Today, the sun shines, the trees still retain their leaves. A few are turning oranges and yellows. But just a few.
For the first time in over 18 months I am alone in this house. Hubby, appropriately masked, is in a classroom in the Bronx, panicking over cases of COVID in his school. There are tasks, chores to do. Laundry is up, I can hear the machine whirring in its niche.
Gibby Purrincess mrrows and climbs up on my desk. I rub her neck where the itchy spots are. She rubs back and then jumps down. One cat now. Our long legged boy succumbed to cancer early in the summer.
So many deaths, too many. In the millions now, worldwide, from this epidemic pandemic. Many friends sick, several dead. The gut punch of each death stays.
Alone in this house. So tempting to just go back to bed and curl up under blankets, to cry and listen to the inside voices.
No need to do anything. Really.
Not true. If stuff doesn’t get done there won’t be dinner. Well, there would be take-out, but that’s not the best plan just now. COVID again. Who knows if the delivery person will wear a mask or be vaccinated.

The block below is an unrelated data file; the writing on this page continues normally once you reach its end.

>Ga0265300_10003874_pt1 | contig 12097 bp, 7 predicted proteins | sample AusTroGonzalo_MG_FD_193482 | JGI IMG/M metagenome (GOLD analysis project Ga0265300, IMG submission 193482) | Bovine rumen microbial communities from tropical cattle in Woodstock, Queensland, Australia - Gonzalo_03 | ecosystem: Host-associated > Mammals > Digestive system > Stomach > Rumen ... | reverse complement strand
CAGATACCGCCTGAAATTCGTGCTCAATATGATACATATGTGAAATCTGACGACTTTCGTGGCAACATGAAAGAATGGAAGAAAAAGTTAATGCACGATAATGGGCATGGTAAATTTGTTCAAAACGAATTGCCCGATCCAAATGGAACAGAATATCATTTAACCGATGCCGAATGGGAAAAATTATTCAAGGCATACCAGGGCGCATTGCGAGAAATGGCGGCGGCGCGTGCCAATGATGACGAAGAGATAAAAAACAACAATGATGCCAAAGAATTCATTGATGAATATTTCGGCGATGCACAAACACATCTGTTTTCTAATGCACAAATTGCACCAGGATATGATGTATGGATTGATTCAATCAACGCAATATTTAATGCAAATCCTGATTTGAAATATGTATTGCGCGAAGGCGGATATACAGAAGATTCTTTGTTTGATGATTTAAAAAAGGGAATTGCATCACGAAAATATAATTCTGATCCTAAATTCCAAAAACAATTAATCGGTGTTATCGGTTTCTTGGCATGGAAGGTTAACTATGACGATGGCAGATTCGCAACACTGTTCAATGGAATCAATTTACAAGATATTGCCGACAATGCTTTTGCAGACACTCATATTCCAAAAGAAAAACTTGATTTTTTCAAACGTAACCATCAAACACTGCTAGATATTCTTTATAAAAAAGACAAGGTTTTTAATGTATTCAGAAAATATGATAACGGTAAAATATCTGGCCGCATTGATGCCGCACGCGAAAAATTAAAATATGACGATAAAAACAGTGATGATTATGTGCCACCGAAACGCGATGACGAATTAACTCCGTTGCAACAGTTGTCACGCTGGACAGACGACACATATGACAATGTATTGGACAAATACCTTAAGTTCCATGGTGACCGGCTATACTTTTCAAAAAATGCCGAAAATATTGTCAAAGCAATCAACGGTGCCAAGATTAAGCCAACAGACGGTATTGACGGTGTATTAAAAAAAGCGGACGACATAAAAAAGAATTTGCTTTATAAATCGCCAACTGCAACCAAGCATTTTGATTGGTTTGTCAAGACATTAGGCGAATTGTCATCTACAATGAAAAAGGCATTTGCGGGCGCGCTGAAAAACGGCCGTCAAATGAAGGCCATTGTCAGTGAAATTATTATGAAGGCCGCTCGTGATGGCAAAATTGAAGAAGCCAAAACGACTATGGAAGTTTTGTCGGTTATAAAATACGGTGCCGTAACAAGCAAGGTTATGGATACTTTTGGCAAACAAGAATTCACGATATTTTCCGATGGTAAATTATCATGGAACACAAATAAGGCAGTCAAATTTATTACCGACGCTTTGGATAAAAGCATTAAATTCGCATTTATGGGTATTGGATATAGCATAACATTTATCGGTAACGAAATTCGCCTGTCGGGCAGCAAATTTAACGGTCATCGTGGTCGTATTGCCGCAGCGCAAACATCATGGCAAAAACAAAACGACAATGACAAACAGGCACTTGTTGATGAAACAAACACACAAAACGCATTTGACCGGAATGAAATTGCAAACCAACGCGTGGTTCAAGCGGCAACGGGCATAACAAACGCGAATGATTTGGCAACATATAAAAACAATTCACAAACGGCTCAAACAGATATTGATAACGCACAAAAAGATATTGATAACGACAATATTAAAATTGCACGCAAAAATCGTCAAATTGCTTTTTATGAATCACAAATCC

I have been inside this house, save for needed excursions, for over 18 months. And, if I add up the time frame of the needed excursions I might get about 2 weeks of out-of-the-house time.
ZOOM calls, meetings. A bit of time to see friends from far away. Once, a weekend where a friend from the city came up – before Delta really got going and after we felt safer from the vaccines. One hug. It felt good to hug someone I hadn’t seen in so long.
The urge to get into a pillafert is strong.
I look out the window. Outside. Full of tiny particles of a disease that may or may not invade my cells. Vaccine-created immunity cells might be able to pick off the disease. Maybe, maybe not. Roll the dice, take your chances.
I go away from the window. There is a pack of N-95 masks in the utility closet. I get two out. I go to my clothes closet in the bedroom. Pants. I will need pants. And shoes. And – damnit – a bra under a tee-shirt and jacket.
Masked, I look out the window one more time. Let’s add another hour or so to that accumulated excursion time.